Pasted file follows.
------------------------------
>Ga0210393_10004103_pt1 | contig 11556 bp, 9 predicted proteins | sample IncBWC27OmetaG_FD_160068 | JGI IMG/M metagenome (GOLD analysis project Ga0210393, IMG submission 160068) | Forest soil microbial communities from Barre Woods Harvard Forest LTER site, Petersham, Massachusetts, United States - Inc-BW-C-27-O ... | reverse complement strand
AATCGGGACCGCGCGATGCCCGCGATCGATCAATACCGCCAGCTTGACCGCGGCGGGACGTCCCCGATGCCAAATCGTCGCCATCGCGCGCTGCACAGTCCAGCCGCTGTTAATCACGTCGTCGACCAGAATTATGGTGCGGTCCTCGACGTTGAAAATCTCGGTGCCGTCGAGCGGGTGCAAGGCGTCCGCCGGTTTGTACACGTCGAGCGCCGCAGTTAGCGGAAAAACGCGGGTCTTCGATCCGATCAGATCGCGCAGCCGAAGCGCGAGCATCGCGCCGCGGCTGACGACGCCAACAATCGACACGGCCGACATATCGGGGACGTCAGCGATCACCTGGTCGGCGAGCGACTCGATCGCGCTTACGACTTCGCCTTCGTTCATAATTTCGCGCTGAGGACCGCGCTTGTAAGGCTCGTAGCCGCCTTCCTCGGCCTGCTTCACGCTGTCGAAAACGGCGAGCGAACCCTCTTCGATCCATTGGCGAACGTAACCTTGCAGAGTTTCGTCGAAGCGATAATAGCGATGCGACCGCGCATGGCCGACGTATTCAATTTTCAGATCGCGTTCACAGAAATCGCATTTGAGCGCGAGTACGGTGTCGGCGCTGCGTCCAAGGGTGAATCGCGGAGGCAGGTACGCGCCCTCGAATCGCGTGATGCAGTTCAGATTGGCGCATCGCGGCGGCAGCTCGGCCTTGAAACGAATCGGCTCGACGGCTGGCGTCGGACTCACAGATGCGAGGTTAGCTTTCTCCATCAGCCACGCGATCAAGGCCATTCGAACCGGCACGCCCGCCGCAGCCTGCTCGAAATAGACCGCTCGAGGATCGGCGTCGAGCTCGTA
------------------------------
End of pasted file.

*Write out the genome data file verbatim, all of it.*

>Ga0210393_10004103_pt1 | contig 11556 bp, 9 predicted proteins | sample IncBWC27OmetaG_FD_160068 | JGI IMG/M metagenome (GOLD analysis project Ga0210393, IMG submission 160068) | Forest soil microbial communities from Barre Woods Harvard Forest LTER site, Petersham, Massachusetts, United States - Inc-BW-C-27-O ... | reverse complement strand
AATCGGGACCGCGCGATGCCCGCGATCGATCAATACCGCCAGCTTGACCGCGGCGGGACGTCCCCGATGCCAAATCGTCGCCATCGCGCGCTGCACAGTCCAGCCGCTGTTAATCACGTCGTCGACCAGAATTATGGTGCGGTCCTCGACGTTGAAAATCTCGGTGCCGTCGAGCGGGTGCAAGGCGTCCGCCGGTTTGTACACGTCGAGCGCCGCAGTTAGCGGAAAAACGCGGGTCTTCGATCCGATCAGATCGCGCAGCCGAAGCGCGAGCATCGCGCCGCGGCTGACGACGCCAACAATCGACACGGCCGACATATCGGGGACGTCAGCGATCACCTGGTCGGCGAGCGACTCGATCGCGCTTACGACTTCGCCTTCGTTCATAATTTCGCGCTGAGGACCGCGCTTGTAAGGCTCGTAGCCGCCTTCCTCGGCCTGCTTCACGCTGTCGAAAACGGCGAGCGAACCCTCTTCGATCCATTGGCGAACGTAACCTTGCAGAGTTTCGTCGAAGCGATAATAGCGATGCGACCGCGCATGGCCGACGTATTCAATTTTCAGATCGCGTTCACAGAAATCGCATTTGAGCGCGAGTACGGTGTCGGCGCTGCGTCCAAGGGTGAATCGCGGAGGCAGGTACGCGCCCTCGAATCGCGTGATGCAGTTCAGATTGGCGCATCGCGGCGGCAGCTCGGCCTTGAAACGAATCGGCTCGACGGCTGGCGTCGGACTCACAGATGCGAGGTTAGCTTTCTCCATCAGCCACGCGATCAAGGCCATTCGAACCGGCACGCCCGCCGCAGCCTGCTCGAAATAGACCGCTCGAGGATCGGCGTCGAGCTCGTA